Milk Yield and Its Fat Content as Affected by Dietary Factors: A-Rewiew

  • Sawal, R.K.;Kurar, C.K.
    • Asian-Australasian Journal of Animal Sciences
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    • v.11 no.3
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    • pp.217-233
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    • 1998
  • Milk yield and its composition is governed by level of nutrition and the composition of diet. Higher concentrate input improves milk yield, whereas its input at moderate levels improves yield of milk fat. High level of dietary protein improves dry matter intake and milk production, however, CP content above 14% has less advantage. Milk yield is enhanced by the feeding of cottonseed and soyabean meal, whereas milk fat increases by the supplementation of cottonseed. Dietary fat increases energy intake, production of milk and milk fat. Quality and quantity of feeds consumed affect fermentation patterns in rumen. Among the rumen metabolites, volatile fatty acids (VFA) content and propionate proportion have been related positively with milk yield, whereas proportion of acetate and butyrate have been related positively with milk fat content. Dietary carbohydrates through the source of sugar, starch, roughage and fibre affect VFA concentration in rumen. Therefore, concentration of volatile fatty acids could be altered to the advantage of consumer through judicious manipulation of diet.

Bias and Accuracy of Single Milking Testing Schemes to Estimate Daily Milk (검정일 1회 검정에 의한 착유우의 1일 유량 추정시 오차와 정확도)

  • Cho, Y.M.;Ahn, B.S.;Choi, Y.L.
    • Journal of Animal Science and Technology
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    • v.45 no.5
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    • pp.725-730
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    • 2003
  • This study was conducted to evaluate the adequacy of an alternative a.m.-p.m. testing scheme for milk yield in comparison with the official test method based on weighing two milkings within 24 h. A total of 8,309 p.m. milking weights and 6,767 a.m. milking weights from 72 Holstein cows raised at N.L.R.I. were collected between October 2000 and November 2001. Ratios were computes for daily milk yield to a.m. and p.m. milking weights(direct yield ratios) and ratios of a.m. and p.m. milking weights to daily milk yield (inverse yield ratios). Analysis of variance indicated that the milking interval is the most important source of variation for yield ratios. Adjustment factors for estimating daily milk yield from single milking weights were derived through regression analysis of direct and inverse yield ratios on the length of the milking interval. Daily milk yield was estimated more precisely and accurately when adjustment factors were used than when single milking weights were doubled. In conclusion, alternative recording of a.m. and p.m. milking weights led to reliable estimates of milk yields.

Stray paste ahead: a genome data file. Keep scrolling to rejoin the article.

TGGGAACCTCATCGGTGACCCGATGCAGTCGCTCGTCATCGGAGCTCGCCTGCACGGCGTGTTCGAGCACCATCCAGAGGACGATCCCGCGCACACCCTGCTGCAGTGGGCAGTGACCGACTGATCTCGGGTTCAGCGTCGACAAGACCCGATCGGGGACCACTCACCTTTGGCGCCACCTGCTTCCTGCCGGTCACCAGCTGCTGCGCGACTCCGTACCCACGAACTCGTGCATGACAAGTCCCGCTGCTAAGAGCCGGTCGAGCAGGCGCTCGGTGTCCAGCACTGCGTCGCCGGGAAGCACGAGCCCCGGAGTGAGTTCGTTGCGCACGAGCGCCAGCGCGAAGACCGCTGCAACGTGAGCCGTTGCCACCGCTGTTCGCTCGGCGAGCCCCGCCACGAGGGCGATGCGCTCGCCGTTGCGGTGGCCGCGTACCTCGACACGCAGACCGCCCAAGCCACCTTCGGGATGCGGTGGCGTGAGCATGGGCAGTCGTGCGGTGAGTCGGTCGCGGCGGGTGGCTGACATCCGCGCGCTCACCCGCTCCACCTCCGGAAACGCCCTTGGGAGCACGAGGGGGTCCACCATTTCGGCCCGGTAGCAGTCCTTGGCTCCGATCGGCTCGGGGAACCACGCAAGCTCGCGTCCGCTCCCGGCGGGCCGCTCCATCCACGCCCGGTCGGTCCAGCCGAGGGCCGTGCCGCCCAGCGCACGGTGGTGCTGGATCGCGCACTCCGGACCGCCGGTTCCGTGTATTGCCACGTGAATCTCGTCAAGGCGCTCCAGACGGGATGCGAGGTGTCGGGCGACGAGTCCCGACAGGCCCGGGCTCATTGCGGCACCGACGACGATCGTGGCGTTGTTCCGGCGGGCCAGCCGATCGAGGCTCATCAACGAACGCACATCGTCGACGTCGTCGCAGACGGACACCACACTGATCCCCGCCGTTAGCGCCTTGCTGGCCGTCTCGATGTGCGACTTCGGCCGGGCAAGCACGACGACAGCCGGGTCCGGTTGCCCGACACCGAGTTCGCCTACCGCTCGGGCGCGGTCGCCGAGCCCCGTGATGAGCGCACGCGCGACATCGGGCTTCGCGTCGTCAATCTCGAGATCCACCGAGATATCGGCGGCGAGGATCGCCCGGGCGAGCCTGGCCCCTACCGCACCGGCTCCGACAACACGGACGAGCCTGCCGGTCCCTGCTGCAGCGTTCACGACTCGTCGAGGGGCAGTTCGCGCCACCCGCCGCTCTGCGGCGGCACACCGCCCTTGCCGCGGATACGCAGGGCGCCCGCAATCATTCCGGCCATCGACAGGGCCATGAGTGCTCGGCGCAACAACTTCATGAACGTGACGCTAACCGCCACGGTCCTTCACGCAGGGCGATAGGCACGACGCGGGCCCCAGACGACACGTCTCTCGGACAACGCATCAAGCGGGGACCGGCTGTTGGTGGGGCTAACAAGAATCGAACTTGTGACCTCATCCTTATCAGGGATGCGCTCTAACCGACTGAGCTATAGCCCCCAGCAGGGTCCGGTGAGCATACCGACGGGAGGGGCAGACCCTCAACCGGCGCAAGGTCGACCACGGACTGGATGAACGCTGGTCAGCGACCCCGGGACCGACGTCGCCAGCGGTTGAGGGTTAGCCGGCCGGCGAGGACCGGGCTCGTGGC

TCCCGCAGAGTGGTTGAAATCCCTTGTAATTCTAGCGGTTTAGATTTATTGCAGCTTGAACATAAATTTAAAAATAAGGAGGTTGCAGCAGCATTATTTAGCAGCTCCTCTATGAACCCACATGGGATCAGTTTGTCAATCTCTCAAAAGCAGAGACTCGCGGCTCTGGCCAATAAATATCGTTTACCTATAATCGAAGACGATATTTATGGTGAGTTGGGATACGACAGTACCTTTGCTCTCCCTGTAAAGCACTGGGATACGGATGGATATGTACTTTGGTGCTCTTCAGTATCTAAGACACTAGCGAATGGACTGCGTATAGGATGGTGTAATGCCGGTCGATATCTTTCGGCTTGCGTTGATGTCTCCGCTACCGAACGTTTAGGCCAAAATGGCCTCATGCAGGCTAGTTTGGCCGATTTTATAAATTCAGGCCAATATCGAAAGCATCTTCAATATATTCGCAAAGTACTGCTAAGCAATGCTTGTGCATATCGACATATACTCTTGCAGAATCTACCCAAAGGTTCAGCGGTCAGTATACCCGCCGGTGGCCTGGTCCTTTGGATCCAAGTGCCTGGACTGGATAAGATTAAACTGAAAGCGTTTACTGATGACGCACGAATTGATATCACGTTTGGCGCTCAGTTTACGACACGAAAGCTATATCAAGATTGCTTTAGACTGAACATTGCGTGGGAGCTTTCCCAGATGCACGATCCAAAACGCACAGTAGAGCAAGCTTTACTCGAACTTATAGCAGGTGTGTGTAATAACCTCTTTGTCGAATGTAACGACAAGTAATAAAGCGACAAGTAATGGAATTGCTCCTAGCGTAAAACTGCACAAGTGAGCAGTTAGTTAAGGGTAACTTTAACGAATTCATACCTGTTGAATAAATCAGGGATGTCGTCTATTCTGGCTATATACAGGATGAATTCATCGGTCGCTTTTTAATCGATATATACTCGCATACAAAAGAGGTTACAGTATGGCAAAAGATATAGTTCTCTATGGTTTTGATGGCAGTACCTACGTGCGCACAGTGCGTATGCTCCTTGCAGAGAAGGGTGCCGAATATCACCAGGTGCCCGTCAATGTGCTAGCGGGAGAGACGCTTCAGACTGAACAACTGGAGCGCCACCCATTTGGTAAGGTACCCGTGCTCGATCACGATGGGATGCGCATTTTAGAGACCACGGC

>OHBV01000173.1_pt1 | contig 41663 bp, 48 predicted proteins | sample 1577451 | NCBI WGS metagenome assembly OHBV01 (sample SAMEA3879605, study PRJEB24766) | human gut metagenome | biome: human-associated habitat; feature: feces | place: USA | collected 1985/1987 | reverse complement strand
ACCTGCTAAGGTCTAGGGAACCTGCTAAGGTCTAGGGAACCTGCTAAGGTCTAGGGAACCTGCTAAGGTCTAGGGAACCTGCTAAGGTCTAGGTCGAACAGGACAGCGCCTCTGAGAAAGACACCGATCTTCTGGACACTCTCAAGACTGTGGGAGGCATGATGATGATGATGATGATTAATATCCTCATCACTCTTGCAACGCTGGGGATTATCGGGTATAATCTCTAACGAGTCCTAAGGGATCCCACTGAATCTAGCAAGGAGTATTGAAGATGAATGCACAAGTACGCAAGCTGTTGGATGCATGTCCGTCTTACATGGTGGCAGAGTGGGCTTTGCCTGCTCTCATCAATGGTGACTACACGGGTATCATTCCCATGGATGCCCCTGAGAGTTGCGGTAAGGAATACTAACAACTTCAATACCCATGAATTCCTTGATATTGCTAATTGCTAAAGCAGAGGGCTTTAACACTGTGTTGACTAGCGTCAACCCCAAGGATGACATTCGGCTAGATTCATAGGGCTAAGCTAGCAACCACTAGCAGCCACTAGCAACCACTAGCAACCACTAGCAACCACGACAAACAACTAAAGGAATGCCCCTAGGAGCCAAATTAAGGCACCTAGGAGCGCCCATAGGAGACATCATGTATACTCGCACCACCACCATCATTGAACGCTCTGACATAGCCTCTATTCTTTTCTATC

Prediction of Future Milk Yield with Random Regression Model Using Test-day Records in Holstein Cows

  • Park, Byoungho;Lee, Deukhwan
    • Asian-Australasian Journal of Animal Sciences
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    • v.19 no.7
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    • pp.915-921
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    • 2006
  • Various random regression models with different order of Legendre polynomials for permanent environmental and genetic effects were constructed to predict future milk yield of Holstein cows in Korea. A total of 257,908 test-day (TD) milk yield records from a total of 28,135 cows belonging to 1,090 herds were considered for estimating (co)variance of the random covariate coefficients using an expectation-maximization REML algorithm in an animal mixed model. The variances did not change much between the models, having different order of Legendre polynomial, but a decreasing trend was observed with increase in the order of Legendre polynomial in the model. The R-squared value of the model increased and the residual variance reduced with the increase in order of Legendre polynomial in the model. Therefore, a model with $5^{th}$ order of Legendre polynomial was considered for predicting future milk yield. For predicting the future milk yield of cows, 132,771 TD records from 28,135 cows were randomly selected from the above data by way of preceding partial TD record, and then future milk yields were estimated using incomplete records from each cow randomly retained. Results suggested that we could predict the next four months milk yield with an error deviation of 4 kg. The correlation of more than 70% between predicted and observed values was estimated for the next four months milk yield. Even using only 3 TD records of some cows, the average milk yield of Korean Holstein cows would be predicted with high accuracy if compared with observed milk yield. Persistency of each cow was estimated which might be useful for selecting the cows with higher persistency. The results of the present study suggested the use of a $5^{th}$ order Legendre polynomial to predict the future milk yield of each cow.

EFFECTS OF PHOSPHORUS AND CALCIUM ON FEED INTAKE AND YIELD AND COMPOSITION OF MILK OF HOLSTEIN COWS

  • Morse, D.;Head, H.H.;Wilcox, C.J.
    • Asian-Australasian Journal of Animal Sciences
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    • v.7 no.2
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    • pp.231-237
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    • 1994